Tuesday, March 11, 2008


It's not that I find the theory proposed in this Orlando Patterson op-ed unimaginable -- it's just that, if it were true, I think the evidence would be considerably clearer:

ON first watching Hillary Clinton's recent "It's 3 a.m." advertisement, I was left with an uneasy feeling that something was not quite right -- something that went beyond my disappointment that she had decided to go negative. Repeated watching of the ad on YouTube increased my unease. I realized that I had only too often in my study of America's racial history seen images much like these, and the sentiments to which they allude.

... when I saw the Clinton ad's central image -- innocent sleeping children and a mother in the middle of the night at risk of mortal danger -- it brought to my mind scenes from the past. I couldn't help but think of D. W. Griffith's "Birth of a Nation," the racist movie epic that helped revive the Ku Klux Klan, with its portrayal of black men lurking in the bushes around white society. The danger implicit in the phone ad -- as I see it -- is that the person answering the phone might be a black man, someone who could not be trusted to protect us from this threat.

The ad could easily have removed its racist sub-message by including images of a black child, mother or father -- or by stating that the danger was external terrorism. Instead, the child on whom the camera first focuses is blond. Two other sleeping children, presumably in another bed, are not blond, but they are dimly lighted, leaving them ambiguous. Still it is obvious that they are not black -- both, in fact, seem vaguely Latino....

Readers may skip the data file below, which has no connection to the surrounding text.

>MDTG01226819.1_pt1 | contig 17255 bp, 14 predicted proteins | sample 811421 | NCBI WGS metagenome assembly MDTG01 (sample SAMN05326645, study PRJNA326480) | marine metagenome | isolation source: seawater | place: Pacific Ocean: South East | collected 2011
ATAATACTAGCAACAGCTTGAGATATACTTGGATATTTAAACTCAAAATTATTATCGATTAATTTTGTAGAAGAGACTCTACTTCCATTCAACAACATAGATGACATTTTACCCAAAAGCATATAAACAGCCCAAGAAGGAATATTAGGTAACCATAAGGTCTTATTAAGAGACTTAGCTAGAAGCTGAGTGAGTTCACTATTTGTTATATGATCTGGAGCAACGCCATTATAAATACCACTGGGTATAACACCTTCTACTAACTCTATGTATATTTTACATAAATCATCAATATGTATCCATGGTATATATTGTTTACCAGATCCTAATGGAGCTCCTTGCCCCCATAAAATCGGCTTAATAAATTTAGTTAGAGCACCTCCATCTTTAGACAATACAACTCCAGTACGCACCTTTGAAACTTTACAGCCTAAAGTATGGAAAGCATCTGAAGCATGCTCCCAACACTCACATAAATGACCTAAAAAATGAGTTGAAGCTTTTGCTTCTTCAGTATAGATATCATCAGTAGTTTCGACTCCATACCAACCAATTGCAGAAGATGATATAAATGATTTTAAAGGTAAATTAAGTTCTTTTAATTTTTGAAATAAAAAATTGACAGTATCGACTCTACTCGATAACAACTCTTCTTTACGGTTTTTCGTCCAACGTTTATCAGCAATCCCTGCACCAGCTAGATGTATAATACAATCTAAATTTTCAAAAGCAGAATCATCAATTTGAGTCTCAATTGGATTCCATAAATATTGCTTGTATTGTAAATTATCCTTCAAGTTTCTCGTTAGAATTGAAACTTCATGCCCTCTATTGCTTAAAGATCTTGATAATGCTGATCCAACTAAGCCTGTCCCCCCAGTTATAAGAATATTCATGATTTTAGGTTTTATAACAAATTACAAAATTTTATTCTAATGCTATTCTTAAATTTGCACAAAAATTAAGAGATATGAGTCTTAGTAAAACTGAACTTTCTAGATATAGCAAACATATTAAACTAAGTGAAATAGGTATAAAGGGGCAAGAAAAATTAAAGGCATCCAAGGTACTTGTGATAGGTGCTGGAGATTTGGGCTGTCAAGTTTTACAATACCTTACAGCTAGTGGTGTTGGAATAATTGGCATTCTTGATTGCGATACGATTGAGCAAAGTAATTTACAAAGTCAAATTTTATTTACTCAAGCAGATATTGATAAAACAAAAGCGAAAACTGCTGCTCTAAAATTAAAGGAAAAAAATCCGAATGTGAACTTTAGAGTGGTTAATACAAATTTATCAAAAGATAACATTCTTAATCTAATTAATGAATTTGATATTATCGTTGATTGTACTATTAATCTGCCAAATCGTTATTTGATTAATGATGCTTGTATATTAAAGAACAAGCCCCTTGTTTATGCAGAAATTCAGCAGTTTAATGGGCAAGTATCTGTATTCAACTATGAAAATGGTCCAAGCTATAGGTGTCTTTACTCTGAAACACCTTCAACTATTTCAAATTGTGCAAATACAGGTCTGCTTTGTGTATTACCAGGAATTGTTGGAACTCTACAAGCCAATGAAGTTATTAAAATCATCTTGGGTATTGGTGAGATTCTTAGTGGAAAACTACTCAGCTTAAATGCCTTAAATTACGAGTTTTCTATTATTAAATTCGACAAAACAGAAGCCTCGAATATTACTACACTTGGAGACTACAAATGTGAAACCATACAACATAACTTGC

Well, that's just it -- this isn't the Jesse Helms "Hands" ad, in which the rejected job seeker is unambiguously white. Watch the ad -- there are five separate shots of children, and in two of them it's clear that we're looking at a dark-complected, dark-haired child, quite possibly Hispanic. Then we see the mother, and she could be Hispanic as well. All this on behalf of a candidate who (a) likes to target voting blocs and (b) runs well with Hispanics and women.

Even if you're looking to tap into Hispanic mistrust of blacks as well as white mistrust of blacks, can you do so with one set of images? Can you make whites think a black man is "the other" without reminding Hispanics that whites often see them as "the other"? (Or are Hispanics supposed to regard white bigots as "the other"?) And can you pull all this off in an ad that runs a mere thirty seconds and lacks any literal or symbolic tip-off of the specific nature of the object of fear?

And this argument seems flawed:

It is significant that the Clinton campaign used its telephone ad in Texas, where a Fox poll conducted Feb. 26 to 28 showed that whites favored Mr. Obama over Mrs. Clinton 47 percent to 44 percent, and not in Ohio, where she held a comfortable 16-point lead among whites.

But if this ad is a dog whistle to whites, why run it in a state where whites are only 48% percent of the primary electorate and not in a state where whites are (see page 3) more than two thirds of the primary electorate? Because Hillary was already ahead in Ohio? Doesn't she need huge blowout wins to stay in the race?

No, this ad was not American democracy's finest hour. But I'm skeptical of Patterson's theory.

(My theory? Well, has Hillary Clinton ever deliberately released an image in which she looks as old as she does in the last shot of the ad? I think that's the point -- to stress her age. This ad is about youth, not race.)


There's disagreement about this ad at The New Republic's Plank blog -- Jason Zengerle agrees with Patterson, Christopher Orr is on the fence, and Michelle Cottle just rolls her eyes.

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